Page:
Buxton International Festival – Mozart’s Il re pastore – with Katie Coventry & Ellie Neate; directed by Jack Furness; conducted by Adrian Kelly


Il re pastore – Opera in two Acts to a libretto by Giambattista Varesco after Metastasio based on Torquato Tasso’s Aminta [sung in Italian, with English side-titles]

Aminta – Katie Coventry
Elisa – Ellie Neate
Tamiri – Olivia Carrell
Agenore – George Curnow
Alessandro – Joseph Doody

Northern Chamber Orchestra
Adrian Kelly

Jack Furness – Director & Video
Hannah Wolfe – Set & Costumes
Jake Wiltshire – Lighting Designer

Reviewed by: Curtis Rogers

Reviewed: 9 July, 2023
Venue: Buxton Opera House, Derbyshire, UK

Mozart’s Il re pastore (1775) stands in a line of artistic works which contrast the innocent pleasures of an existence at one with nature, with the tensions and artificiality of life at the centre of power (necessarily in the city). As the setting of an adapted libretto by Metastasio, its theme is typical of slightly earlier operas in the Baroque period, exemplifying and lauding the virtuous exercise of power. But its pared down structure is less characteristic of that type of opera seria with fewer twists and complications in the plot. Indeed, as a stage-work written for the visit of a Habsburg prince to Salzburg, it is more a serenata or festa teatrali which were designed for such occasional purposes rather than a more extended run of performances. Jack Furness, the director of this production, rightly identifies that, accordingly, a particular mood or atmosphere pervades the work – the condition of harmony with nature – in place of the cascade of contrasting human emotions and passions which feature within the more furious sequence of arias in such opera serie by Mozart’s immediate predecessors.

The characters are cast in historically accurate costumes of the later eighteenth-century and people an essentially empty stage. The production’s concept is set, in place of that, within the video montage of natural scenery behind them throughout the performance. The scenes were recorded by Furness around the Brecon Beacons as well as the Peak District surrounding Buxton and draw upon similar time lapse videos by Bill Viola and David Hockney to incite our response to a contemporary and more localised image of the natural order that is so intrinsic an idea to the work. The backdrop usually juxtaposes at least two different images together or sets two or three shots of the same scene from different angles. That reminds us of the importance of perspective not only in direct, outward viewing, but presumably also upon inner personality and character as these unfold during the plot (its few points of drama revolve around the discovery that the shepherd Aminta is the rightful, disguised king of Sidon, whom Alexander the Great seeks to reinstate after seeing off Strato its usurper; but he then goes on to suggest that Aminta weds Tamiri, the daughter of Strato, not realising either that she is already tied to Agenore, or that Aminta loves Elisa).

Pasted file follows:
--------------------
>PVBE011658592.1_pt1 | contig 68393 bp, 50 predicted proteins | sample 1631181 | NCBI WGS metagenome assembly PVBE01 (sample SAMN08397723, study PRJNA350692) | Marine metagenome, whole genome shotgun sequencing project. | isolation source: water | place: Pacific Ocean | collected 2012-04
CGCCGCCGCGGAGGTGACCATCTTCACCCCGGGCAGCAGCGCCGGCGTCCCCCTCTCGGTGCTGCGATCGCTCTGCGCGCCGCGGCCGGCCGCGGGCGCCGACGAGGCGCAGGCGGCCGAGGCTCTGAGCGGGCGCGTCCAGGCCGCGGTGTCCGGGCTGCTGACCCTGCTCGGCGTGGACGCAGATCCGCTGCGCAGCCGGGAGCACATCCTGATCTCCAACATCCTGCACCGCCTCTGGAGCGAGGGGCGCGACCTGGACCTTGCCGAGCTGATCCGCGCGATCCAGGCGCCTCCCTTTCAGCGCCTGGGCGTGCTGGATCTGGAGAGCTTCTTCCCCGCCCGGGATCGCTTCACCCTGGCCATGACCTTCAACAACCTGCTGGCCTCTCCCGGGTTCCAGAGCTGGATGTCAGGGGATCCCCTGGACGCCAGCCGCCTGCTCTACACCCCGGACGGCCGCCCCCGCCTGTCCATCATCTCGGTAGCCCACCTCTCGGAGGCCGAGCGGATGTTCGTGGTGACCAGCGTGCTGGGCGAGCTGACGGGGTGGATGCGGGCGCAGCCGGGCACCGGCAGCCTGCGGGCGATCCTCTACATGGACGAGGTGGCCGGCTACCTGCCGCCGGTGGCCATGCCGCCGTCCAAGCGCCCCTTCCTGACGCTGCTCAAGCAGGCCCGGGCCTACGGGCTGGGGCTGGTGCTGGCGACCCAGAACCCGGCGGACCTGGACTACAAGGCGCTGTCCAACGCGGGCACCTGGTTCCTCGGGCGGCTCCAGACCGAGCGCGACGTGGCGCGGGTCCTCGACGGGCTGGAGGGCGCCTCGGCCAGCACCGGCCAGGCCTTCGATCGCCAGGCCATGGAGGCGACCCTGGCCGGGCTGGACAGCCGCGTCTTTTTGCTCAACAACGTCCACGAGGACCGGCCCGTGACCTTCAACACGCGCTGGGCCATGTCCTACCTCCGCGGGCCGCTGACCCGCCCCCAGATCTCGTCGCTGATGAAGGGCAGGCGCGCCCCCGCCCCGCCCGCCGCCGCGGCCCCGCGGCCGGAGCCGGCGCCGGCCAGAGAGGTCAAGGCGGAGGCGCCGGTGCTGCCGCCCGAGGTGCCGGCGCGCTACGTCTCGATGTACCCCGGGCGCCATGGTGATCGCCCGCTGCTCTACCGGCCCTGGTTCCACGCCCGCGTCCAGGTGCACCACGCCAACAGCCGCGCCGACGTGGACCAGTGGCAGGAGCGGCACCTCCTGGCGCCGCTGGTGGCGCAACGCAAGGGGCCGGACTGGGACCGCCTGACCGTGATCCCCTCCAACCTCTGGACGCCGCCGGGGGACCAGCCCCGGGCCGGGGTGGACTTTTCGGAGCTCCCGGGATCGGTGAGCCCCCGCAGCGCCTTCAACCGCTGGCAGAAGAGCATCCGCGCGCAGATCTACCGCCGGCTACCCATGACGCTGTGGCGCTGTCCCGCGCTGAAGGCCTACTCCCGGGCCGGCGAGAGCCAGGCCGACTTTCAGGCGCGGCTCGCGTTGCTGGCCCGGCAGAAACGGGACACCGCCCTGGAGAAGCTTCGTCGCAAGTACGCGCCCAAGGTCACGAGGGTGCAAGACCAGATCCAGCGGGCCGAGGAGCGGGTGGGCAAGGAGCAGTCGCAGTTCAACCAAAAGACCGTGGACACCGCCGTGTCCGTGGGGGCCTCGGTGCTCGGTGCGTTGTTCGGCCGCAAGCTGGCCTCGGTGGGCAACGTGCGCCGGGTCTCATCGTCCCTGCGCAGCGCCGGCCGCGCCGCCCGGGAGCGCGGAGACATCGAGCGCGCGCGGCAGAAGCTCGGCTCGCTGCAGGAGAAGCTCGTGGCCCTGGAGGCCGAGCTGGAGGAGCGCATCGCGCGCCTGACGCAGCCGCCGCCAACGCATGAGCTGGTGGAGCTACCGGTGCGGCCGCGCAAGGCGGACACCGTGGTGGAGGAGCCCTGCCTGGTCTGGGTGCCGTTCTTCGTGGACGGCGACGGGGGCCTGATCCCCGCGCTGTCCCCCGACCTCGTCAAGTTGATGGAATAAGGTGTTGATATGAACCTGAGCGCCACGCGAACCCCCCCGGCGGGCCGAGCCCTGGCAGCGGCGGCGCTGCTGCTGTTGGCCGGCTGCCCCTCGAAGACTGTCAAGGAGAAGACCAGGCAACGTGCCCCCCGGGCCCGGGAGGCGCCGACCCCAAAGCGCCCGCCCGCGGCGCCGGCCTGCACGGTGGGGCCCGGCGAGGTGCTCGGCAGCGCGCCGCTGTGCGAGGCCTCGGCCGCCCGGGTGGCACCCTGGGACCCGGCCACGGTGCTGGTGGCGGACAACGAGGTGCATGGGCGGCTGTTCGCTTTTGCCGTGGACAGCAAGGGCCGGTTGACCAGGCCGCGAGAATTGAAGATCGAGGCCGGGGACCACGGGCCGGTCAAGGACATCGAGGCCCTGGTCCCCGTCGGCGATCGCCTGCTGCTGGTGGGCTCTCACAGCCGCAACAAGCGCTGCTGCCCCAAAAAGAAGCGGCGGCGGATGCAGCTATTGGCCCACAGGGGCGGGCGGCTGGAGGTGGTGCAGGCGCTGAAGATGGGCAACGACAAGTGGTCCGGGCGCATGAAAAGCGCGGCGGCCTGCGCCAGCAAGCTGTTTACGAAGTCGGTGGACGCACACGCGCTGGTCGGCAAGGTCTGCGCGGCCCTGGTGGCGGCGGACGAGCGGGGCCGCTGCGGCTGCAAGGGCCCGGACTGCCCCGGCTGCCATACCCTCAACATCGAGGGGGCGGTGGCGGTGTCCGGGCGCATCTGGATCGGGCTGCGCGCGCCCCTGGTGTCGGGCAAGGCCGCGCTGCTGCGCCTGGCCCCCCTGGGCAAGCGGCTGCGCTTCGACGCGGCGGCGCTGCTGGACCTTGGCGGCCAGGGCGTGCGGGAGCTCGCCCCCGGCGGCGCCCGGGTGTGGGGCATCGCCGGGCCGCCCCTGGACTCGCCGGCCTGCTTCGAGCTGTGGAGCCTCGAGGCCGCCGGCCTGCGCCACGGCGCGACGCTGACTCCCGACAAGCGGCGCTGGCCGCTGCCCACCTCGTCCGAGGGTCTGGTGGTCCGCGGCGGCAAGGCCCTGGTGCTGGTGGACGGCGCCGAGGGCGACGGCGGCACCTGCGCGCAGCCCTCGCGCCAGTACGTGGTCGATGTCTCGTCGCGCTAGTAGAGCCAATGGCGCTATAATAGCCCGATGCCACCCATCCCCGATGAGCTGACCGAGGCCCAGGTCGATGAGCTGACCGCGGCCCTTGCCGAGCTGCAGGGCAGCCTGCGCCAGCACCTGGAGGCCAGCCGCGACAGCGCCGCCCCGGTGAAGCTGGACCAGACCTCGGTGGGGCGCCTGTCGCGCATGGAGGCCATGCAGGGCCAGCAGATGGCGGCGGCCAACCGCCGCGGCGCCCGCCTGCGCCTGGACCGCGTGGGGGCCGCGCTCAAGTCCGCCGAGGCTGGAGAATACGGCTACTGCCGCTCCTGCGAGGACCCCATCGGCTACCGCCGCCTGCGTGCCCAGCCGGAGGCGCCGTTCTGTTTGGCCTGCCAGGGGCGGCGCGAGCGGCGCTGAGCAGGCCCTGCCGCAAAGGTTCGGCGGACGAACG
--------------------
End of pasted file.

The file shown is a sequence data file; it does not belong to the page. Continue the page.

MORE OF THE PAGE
If Mozart’s opera is also not a typical version of a Classical pastoral (which usually end in tragedy) since nothing apparently worse happens, ultimately, than that Aminta is recalled from his rustic bliss and returned to the intrigues of power, then Furness’s vision of the work perhaps subtly qualifies the order and stability it eulogises. Although the video images are certainly a more naturalistic representation of the landscape than either the painted scenes of stage sets or the mechanical recreations of sea waves common in eighteenth-century theatres, they are not quite the idealised Arcadian, immutable paradise of the paintings of Lorraine or Poussin, or landscapes as realised by Mozart’s older English contemporary, ‘Capability’ Brown. Rather, the movement of breezes among the leaves, and the flowing water of rivers and sea hint at changeability and transition; and occasional glimpses of the sheer summits and slopes of the Brecons or the Peak District hint at something just a little bleak and rough, or even ‘awe-ful’ and ‘Sublime’ in Edmund Burke’s more disturbing sense. Alexander also brings an apple in his first confrontation with Aminta, suggested an impending fall in this apparent garden of Eden.

Paradoxically the performance from Adrian Kelly and the Northern Chamber Orchestra provides a poised sonic backdrop, articulating a happy medium between full-sized, modern orchestras and smaller, period-instrument ensembles. The Overture is just on the moderate, right side of too brisk, and nuanced phrasing ensures that it doesn’t seem a motoric rush. Throughout the arias, ensemble remains lucid, doing justice to what is perhaps the first opera in which Mozart’s incomparable style comes to the fore – more instrumentally focused than his earlier examples (if not yet with the full symphonic rigour of the later masterpieces) with Aminta’s first aria even famously quoting the opening of the Violin Concerto No. 3 from the same year, and a later number with an extensive violin solo.

That provides sympathetic support for a lively and charismatic cast, led by Katie Coventry’s urgent account of Aminta, importing drama and tension into the music rather than simply expressing the text’s eulogy of relaxed, rural leisure. Ellie Neate’s Elisa is lighter-voiced and playful, but the two blend exquisitely in their duet which ends Act One. If Joseph Doody is a little dry and reedy as Alexander, he is nonetheless authoritative and vociferous, commanding with a certain degree of levity. Where George Curnow’s Agenore is stern and forceful, Olivia Carrell is an allaying, tender musical influence as his lover Tamiri. Altogether this is an imaginative recreation of a rarely encountered musical drama by Mozart which was possibly not even staged or acted at its premiere, and so it constructs an engaging dialogue between his time and ours.

Further performances to July 20

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